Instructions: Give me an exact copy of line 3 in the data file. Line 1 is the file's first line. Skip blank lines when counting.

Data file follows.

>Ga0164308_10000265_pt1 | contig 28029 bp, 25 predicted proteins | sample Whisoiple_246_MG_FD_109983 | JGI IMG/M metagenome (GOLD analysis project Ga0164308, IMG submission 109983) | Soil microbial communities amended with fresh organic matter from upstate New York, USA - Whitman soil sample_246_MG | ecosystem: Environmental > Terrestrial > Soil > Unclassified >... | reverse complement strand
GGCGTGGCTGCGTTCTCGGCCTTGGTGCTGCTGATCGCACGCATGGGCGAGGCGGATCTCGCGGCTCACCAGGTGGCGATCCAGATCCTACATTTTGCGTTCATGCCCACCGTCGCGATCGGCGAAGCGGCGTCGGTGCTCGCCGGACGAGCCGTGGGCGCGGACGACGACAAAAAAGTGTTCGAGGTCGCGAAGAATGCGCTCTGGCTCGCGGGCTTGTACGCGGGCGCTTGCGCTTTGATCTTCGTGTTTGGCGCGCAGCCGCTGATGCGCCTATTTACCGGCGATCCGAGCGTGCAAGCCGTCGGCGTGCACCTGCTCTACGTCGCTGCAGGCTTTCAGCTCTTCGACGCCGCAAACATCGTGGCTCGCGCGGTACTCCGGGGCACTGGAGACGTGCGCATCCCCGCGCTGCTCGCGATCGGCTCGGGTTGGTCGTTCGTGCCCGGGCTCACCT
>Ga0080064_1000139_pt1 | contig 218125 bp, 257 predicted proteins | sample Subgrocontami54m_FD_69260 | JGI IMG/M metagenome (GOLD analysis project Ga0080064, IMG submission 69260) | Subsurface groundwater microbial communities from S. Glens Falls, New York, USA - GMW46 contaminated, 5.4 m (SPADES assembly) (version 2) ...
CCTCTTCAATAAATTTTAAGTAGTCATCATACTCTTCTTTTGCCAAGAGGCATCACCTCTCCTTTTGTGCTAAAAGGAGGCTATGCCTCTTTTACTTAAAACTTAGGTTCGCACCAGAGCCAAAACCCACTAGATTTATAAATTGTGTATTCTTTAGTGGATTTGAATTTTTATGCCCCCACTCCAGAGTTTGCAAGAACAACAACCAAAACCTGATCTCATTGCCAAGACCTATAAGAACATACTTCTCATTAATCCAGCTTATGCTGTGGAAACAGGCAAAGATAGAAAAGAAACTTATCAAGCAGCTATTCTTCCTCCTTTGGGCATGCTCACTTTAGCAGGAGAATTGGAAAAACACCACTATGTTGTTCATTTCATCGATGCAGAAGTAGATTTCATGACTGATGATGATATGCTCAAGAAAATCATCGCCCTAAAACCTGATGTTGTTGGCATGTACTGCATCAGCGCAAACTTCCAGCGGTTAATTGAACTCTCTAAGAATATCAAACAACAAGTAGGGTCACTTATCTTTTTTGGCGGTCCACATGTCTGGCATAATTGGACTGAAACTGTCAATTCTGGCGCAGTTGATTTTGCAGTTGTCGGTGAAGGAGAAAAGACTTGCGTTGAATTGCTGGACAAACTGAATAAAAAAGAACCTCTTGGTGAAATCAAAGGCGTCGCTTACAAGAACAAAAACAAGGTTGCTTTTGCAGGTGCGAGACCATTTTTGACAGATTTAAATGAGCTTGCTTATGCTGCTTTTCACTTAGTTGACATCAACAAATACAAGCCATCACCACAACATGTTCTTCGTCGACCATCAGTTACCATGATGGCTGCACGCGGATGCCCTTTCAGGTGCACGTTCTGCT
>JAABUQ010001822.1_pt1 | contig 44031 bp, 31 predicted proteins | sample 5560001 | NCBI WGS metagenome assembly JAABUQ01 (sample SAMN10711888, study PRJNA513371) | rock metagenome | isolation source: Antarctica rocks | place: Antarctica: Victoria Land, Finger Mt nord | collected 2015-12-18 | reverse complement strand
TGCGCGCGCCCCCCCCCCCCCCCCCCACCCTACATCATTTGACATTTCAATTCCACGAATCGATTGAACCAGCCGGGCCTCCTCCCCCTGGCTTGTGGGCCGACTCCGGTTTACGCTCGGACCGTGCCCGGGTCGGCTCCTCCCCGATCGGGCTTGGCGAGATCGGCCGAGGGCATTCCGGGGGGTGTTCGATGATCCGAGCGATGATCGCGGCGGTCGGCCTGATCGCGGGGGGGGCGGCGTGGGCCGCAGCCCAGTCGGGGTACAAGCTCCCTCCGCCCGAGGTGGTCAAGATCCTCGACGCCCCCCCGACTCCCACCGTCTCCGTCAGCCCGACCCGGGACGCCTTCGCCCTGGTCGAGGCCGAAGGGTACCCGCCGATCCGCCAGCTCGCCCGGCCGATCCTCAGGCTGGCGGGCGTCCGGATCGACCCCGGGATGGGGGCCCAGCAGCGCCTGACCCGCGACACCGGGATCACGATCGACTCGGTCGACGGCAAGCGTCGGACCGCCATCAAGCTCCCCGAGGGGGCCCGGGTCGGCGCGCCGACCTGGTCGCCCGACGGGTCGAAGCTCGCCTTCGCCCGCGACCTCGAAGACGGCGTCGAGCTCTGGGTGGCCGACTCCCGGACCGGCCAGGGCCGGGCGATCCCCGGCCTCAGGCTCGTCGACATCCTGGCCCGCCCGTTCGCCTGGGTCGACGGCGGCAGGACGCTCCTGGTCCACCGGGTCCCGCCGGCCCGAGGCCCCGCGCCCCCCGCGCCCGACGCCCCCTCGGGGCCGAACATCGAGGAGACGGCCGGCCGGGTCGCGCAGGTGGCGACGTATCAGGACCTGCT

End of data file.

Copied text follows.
>Ga0080064_1000139_pt1 | contig 218125 bp, 257 predicted proteins | sample Subgrocontami54m_FD_69260 | JGI IMG/M metagenome (GOLD analysis project Ga0080064, IMG submission 69260) | Subsurface groundwater microbial communities from S. Glens Falls, New York, USA - GMW46 contaminated, 5.4 m (SPADES assembly) (version 2) ...